A legal challenge to lower the age Aboriginal and Torres Strait Islander people are able to access the age pension has been heard by the full Federal Court this week.
The case, brought by Uncle Dennis, a 65-year-old Wakka Wakka man, argued that First Nations people do not have fair and equal access to the pension due to their lower life expectancy.
Uncle Dennis' barrister, Ron Merkel KC, on Monday spoke of the historical disadvantage faced by Aboriginal and Torres Strait Islander people and its link to the gap in life expectancy.
He argued the Commonwealth's failure to take this gap into account in determining pension age is a breach of section 10 of the Racial Discrimination Act.
According to the Australian Bureau of Statistics, Aboriginal and Torres Strait Islander men have a life expectancy, on average, 8.6 years lower than non-Indigenous men.
This gap narrows to 3.2 years for men aged 65, as premature death is far more common for First Nations people than it is for non-Indigenous Australians.
Uncle Dennis, who prefers his surname not be published, said Aboriginal people are suffering.
"As an Aboriginal man, I've seen too many of my people dying at a very early age. We are lucky to get to 50 years old," he said.
"White people are living longer because they haven't lost what we have lost.
"So many things that Aboriginal people are suffering from today, are because of how we have been treated since colonisation."
The Human Rights Law Centre have suggested that fewer than 1 per cent of Australians currently receiving the age pension are Aboriginal or Torres Strait Islander.
"But this isn't just about money. This is about telling the truth and doing what's right," Uncle Dennis said.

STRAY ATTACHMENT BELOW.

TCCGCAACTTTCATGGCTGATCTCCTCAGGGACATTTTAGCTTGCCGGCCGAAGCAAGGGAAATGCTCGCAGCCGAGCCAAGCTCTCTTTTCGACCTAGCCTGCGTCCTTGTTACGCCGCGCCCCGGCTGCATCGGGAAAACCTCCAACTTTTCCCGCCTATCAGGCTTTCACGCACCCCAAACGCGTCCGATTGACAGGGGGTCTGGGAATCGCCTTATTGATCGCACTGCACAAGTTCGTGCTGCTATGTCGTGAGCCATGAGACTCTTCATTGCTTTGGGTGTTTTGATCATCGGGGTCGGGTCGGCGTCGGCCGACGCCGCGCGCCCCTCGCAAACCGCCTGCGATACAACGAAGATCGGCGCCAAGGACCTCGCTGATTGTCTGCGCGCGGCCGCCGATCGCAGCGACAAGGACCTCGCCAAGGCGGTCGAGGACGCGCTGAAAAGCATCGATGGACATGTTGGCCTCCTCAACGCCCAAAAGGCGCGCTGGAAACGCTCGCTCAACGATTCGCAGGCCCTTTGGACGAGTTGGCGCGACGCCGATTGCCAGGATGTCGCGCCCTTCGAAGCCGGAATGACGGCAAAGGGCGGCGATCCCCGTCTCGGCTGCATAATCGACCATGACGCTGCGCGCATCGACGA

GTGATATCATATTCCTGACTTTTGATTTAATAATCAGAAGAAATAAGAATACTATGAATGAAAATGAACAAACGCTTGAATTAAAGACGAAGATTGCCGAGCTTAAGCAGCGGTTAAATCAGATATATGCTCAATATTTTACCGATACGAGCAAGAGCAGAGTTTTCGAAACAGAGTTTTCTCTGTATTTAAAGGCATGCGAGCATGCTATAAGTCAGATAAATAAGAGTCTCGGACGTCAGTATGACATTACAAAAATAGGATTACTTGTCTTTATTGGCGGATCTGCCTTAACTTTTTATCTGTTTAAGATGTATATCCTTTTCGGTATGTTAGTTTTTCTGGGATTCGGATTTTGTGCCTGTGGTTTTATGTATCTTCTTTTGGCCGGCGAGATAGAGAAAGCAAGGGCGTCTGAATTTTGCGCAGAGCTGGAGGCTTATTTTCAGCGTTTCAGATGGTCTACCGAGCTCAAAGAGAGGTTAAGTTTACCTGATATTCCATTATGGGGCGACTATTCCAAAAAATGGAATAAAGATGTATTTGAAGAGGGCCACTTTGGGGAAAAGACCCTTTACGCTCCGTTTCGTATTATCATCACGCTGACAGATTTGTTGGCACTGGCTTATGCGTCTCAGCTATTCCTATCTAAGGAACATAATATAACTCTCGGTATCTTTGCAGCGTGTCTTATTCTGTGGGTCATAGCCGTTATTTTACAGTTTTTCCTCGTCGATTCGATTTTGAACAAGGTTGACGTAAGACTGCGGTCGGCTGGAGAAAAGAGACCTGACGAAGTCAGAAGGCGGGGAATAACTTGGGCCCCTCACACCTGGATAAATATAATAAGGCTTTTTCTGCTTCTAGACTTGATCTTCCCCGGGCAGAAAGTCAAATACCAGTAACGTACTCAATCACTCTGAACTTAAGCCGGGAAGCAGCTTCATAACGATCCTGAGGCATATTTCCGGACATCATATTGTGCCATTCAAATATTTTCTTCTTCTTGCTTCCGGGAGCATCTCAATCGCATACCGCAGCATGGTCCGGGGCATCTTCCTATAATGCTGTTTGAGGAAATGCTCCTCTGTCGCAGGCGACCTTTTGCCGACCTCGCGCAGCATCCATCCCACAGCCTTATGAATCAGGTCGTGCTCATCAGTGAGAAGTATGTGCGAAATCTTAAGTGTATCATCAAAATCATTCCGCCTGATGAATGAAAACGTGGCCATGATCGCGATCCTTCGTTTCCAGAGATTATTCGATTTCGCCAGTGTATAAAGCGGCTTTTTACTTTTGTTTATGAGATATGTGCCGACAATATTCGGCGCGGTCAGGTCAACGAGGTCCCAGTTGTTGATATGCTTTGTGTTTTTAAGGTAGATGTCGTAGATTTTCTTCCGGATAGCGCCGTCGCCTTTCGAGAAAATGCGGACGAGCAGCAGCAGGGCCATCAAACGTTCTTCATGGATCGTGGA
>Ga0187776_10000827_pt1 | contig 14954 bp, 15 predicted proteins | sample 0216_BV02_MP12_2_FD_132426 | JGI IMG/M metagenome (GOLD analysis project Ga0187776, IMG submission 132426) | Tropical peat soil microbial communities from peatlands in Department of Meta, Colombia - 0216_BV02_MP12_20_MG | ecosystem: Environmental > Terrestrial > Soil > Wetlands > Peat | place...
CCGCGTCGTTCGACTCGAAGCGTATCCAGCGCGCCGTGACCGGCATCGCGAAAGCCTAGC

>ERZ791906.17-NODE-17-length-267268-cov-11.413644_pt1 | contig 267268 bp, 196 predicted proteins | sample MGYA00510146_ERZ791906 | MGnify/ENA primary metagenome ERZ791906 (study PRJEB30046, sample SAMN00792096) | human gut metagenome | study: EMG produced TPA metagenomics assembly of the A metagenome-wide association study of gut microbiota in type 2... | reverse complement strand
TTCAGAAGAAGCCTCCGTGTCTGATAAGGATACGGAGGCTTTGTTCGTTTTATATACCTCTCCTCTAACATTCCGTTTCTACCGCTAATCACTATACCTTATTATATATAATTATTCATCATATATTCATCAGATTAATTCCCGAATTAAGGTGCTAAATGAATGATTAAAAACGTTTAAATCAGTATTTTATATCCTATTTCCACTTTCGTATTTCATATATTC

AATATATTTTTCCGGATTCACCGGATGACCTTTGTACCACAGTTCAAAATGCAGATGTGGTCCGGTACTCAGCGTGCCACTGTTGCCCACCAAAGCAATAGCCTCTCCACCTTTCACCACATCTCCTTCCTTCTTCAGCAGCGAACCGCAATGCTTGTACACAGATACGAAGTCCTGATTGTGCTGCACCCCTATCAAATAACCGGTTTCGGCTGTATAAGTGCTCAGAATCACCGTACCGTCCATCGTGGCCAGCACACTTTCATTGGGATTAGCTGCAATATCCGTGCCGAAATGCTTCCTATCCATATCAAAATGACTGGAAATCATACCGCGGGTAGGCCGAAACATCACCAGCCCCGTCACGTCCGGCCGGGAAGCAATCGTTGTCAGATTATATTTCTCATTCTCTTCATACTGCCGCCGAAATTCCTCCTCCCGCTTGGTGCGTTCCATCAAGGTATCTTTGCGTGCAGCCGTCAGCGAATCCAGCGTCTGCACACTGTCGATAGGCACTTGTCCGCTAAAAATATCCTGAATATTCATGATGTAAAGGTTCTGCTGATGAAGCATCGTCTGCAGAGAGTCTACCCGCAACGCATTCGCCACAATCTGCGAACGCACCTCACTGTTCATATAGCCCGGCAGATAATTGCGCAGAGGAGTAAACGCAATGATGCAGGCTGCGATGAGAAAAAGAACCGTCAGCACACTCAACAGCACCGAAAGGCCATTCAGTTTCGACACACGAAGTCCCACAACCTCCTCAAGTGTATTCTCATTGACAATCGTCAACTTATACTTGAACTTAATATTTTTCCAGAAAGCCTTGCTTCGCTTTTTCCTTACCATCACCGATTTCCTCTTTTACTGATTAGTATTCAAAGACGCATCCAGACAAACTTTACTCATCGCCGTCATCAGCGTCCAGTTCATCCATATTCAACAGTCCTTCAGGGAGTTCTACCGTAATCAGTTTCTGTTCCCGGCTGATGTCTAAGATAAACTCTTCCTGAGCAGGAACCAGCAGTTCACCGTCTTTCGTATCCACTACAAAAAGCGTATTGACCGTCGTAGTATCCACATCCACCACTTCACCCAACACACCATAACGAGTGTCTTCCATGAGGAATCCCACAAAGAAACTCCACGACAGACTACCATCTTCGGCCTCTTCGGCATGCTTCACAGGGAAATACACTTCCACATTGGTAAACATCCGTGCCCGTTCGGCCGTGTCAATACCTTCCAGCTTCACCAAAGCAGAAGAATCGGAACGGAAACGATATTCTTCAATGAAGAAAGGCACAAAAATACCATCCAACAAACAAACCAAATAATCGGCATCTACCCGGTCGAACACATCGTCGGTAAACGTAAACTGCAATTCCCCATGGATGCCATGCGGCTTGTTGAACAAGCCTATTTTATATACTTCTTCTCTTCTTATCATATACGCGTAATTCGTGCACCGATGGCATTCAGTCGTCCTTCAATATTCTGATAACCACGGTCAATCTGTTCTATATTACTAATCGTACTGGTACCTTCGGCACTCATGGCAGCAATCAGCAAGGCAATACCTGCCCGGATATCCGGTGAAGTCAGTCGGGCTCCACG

"Things will never get better unless we acknowledge something is wrong.
"We are asking the government to work together with us, to give our people the same chance in life as everyone else."
Last week, the government acknowledged the gap between Indigenous and non-Indigenous Australians is not closing fast enough, and on some measures, the gap has increased.
Nerita Waight, chief executive at VALS, said the court case is a way to hold the government accountable for not closing the gap in life expectancy.
"All the promises and commitments that Federal Governments have made over the years to Close the Gap need to mean something and need to be enforceable," she said.
"At the current rate, the government won't get close to closing the gap by 2031 — as they said they would do all those years ago."
Targets to close the gap in life expectancy have not been on track since 2011.
Waight said lowering the pension age would act as a meaningful response to the systemic discrimination faced by First Nations people that "causes our people to die before their time".
"Lowering the pension age to ensure our Elders have the necessary support to lead a dignified life in later life is a concrete step the Albanese Government can take for reconciliation," she said.
"The pension age should be lowered, so our people have a retirement which lets them properly care for themselves and their families, while governments at all levels work to close the gap."
Waight also suggested the move could support several of the government's Closing the Gap targets by improving the economic participation, financial security, and well-being of Aboriginal and Torres Strait Islander people.
This year age eligibility for the pension increased to 67 years.
If Uncle Dennis' claim is successful, Aboriginal and Torres Strait Islander men will be able to access the pension three years earlier, at 64.
The Commonwealth represented by Jenny Firkin KC, argued that racial discrimination laws do not apply in this case, despite accepting the life expectancy for First Nations people is lower than it is for non-Indigenous people.
She also warned a change to the pension eligibility for Aboriginal and Torres Strait Islander people could open the door for rulings in other areas of law including taxation.
"The potential implications are indeterminate," Firkin said.
The Federal Court's decision is expected later this year.
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